How to Choose the Right PC Processor in 2020

Everyone knows that the processor is the heart of any computer. And the performance and performance level of the entire system often depends on its choice. Sooner or later, everyone who needs a computer comes to the question of choosing a processor. There are a great variety of them for absolutely all types of tasks. In this article we will tell you how to choose exactly what you need in this limitless variety. It should be noted that this article is intended for desktop PCs and the selection criteria will be different compared to notebook “stones.”

Intel vs AMD

This topic is quite controversial and a lot has already been said here. I’ll just try to point out some basic points.

  • AMD is cheaper for similar performance. Yes it is, but they also have a higher TDP, which means the need for a better cooler.
  • Integrated graphics are better at AMD too, but I consider this point to be negligible for desktops, as even a simple discrete card will be much better.
  • Intel Core i3 and Core i7 processors have Hyper-Threading technology, which splits 1 physical core into 2 virtual ones, which doubles the number of threads. This feature will be especially useful for file archiving and video encoding.
  • The Intel Core i5 and Core i7 models feature Turbo Boost technology that boosts clock speed and thus performance for a short period of time.

It turns out that if you need a simple typewriter or a multimedia and average gaming computer for little money, then your choice will most likely fall towards AMD. Intel, on the other hand, has very productive solutions (for a lot of money), less heat, hyper-threading technology and a more advanced technical process.


There are 2 kinds of one processor model: OEM and BOX. The first type comes without a cooler and with less manufacturer’s warranty. The second one has a cooler, a big guarantee and, accordingly, a higher cost. In principle, this cooler will be enough for most tasks, but for the difference in price between these two specifications, you can buy something better.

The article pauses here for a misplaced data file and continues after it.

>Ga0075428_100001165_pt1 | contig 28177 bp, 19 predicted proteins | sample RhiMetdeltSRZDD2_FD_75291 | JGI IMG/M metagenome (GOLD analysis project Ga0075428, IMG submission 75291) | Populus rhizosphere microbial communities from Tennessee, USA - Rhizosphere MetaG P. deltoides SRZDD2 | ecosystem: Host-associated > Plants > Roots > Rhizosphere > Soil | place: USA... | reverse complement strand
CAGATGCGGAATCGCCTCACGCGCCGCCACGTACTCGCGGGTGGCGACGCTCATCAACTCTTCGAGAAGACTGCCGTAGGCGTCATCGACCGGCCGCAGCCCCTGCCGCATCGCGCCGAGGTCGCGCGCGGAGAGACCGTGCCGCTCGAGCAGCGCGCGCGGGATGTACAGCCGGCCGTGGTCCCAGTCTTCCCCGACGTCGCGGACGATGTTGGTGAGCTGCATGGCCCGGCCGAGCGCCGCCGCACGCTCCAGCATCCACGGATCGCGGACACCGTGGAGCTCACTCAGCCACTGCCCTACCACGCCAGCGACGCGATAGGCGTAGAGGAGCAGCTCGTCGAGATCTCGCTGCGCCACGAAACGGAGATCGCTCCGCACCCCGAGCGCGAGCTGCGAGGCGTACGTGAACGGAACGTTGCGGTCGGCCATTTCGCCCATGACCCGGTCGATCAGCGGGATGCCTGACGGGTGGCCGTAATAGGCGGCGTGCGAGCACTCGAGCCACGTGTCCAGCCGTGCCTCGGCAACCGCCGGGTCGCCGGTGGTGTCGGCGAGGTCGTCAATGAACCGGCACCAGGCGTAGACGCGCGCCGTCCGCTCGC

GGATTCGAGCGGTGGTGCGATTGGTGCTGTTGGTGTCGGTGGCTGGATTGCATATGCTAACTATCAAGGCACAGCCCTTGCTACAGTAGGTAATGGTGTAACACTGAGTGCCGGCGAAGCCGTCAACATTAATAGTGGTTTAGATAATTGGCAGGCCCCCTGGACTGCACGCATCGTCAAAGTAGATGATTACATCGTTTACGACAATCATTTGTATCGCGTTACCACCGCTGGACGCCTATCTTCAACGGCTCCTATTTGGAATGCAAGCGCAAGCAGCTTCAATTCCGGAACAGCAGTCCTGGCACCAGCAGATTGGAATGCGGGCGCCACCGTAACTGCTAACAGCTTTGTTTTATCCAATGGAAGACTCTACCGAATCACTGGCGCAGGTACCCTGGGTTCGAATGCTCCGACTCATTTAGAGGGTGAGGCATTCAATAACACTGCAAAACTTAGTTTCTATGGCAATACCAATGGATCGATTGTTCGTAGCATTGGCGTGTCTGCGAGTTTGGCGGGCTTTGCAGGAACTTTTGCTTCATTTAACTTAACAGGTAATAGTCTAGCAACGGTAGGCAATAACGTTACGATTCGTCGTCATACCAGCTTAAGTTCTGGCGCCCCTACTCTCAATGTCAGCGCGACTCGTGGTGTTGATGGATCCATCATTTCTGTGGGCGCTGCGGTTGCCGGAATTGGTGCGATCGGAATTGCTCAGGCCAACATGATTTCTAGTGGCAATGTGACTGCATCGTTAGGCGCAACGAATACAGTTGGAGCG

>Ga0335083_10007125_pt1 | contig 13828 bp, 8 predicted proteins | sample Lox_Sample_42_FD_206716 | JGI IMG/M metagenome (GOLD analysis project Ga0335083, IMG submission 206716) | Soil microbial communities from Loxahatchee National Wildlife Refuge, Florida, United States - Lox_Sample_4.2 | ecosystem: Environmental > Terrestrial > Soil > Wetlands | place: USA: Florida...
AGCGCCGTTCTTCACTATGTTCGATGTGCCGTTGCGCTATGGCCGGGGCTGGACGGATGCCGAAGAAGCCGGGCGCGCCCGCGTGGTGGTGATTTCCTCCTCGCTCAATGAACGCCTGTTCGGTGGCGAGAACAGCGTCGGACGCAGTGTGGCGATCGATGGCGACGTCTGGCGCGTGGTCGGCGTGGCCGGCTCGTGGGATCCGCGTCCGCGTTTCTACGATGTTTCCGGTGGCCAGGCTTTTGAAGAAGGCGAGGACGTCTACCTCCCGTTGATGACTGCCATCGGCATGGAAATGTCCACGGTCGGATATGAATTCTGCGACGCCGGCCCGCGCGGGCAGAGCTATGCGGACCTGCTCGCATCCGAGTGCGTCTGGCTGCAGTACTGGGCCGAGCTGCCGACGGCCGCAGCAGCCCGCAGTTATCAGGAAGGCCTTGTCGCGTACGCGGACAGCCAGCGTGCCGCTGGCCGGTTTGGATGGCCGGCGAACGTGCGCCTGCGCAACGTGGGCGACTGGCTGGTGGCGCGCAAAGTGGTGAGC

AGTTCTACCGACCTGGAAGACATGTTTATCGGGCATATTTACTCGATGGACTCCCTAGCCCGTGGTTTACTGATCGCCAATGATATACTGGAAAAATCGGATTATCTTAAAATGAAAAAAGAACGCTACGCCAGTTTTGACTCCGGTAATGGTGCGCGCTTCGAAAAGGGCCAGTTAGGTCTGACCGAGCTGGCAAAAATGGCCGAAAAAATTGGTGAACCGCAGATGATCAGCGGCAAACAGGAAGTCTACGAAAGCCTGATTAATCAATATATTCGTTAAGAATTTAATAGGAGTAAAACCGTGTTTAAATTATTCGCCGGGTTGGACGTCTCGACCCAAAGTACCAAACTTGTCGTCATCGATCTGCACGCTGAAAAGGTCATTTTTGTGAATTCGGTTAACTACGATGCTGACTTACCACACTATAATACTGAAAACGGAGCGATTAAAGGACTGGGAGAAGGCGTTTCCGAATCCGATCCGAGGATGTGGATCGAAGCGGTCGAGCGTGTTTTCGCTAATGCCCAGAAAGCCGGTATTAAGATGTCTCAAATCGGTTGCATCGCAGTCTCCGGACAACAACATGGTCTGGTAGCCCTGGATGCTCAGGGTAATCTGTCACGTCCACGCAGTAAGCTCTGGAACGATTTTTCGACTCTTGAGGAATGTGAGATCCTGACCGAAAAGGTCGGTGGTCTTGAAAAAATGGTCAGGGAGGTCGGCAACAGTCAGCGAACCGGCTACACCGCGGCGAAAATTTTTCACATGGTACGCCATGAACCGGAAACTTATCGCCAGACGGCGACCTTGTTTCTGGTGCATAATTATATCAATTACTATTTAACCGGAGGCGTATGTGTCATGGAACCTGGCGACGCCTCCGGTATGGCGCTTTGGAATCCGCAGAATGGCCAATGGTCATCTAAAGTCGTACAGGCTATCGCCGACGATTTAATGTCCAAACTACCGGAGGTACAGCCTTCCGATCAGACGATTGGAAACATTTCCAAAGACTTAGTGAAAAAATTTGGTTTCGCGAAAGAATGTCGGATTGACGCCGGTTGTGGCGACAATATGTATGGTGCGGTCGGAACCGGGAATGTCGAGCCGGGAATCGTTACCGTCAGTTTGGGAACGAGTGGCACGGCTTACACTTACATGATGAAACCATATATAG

Performance selection

First you need to define your needs. For the office and films, very simple solutions will do. For example Intel Pentium or AMD A4.

If you want to play modern games, then you should pay attention to more efficient chips. The desired minimum is AMD FX-4300. Yes, not cheap, but what did you want? You don’t want to change your stone after a year. Athlon 860K should not be taken because it has no L3 (L3 cache), which can cause short freezes. Here is a table showing processors that reveal the potential of modern video cards from NVIDIA.

If you need a real monster of the processor world for very complex professional tasks with a margin for many years, then you need the most expensive (top) solutions.

How to compare performance

When you realize that you need to start comparisons. Benchmarks will help you with this. These are programs that, by performing various synthetic tests, allow you to find out the speed of a particular processor. There are heaps of results and comparisons on the Internet. You can go to the manufacturer’s website to clarify the data: Intel and AMD. Here’s another very useful resource: CPU-World. You grasp the algorithm: look for the desired processor, see the results and compare with other possible options.

Some helpful tips

  • There is no need to chase the newest generations. Processors 3 years old do very well with all tasks, but they are cheaper. And in this case, you can save on the motherboard.
  • When buying a powerful processor with high power consumption, you need to look at your power supply and motherboard, because they may not withstand the increased load.
  • Pay attention to the socket of the motherboard and processor, no matter how trite. Give preference to processors with a more modern socket, this will simplify further replacement of the motherboard and chip.
  • You can take a used one and save a lot, but the risk in this case is greater.
  • Almost all processors can be overclocked to increase their performance. But this topic is for those who understand, because there are certain risks, and in inept hands, they are quite impressive.
  • The choice between 2 or 4 cores should be made according to needs. If you do not need a large number of parallel running programs, then opt for 2 cores with a higher clock frequency. If more threads are required, then your choice will drop by 4 cores even with a lower frequency.

I understand perfectly well that the topic is far from fully disclosed, and there are many more factors when choosing a processor, especially for advanced users. The most basic of them were also discussed here. I really hope that this material was useful to you and helped you at least a little to make your choice.

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